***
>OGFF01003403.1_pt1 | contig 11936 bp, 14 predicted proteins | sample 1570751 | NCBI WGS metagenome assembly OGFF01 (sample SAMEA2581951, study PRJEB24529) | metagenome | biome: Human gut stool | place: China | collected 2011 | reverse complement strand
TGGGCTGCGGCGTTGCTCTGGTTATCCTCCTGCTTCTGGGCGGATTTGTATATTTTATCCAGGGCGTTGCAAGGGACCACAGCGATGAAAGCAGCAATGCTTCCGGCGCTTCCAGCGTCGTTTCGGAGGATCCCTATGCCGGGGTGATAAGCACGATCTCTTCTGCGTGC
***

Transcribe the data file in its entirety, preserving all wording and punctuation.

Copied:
>OGFF01003403.1_pt1 | contig 11936 bp, 14 predicted proteins | sample 1570751 | NCBI WGS metagenome assembly OGFF01 (sample SAMEA2581951, study PRJEB24529) | metagenome | biome: Human gut stool | place: China | collected 2011 | reverse complement strand
TGGGCTGCGGCGTTGCTCTGGTTATCCTCCTGCTTCTGGGCGGATTTGTATATTTTATCCAGGGCGTTGCAAGGGACCACAGCGATGAAAGCAGCAATGCTTCCGGCGCTTCCAGCGTCGTTTCGGAGGATCCCTATGCCGGGGTGATAAGCACGATCTCTTCTGCGTGC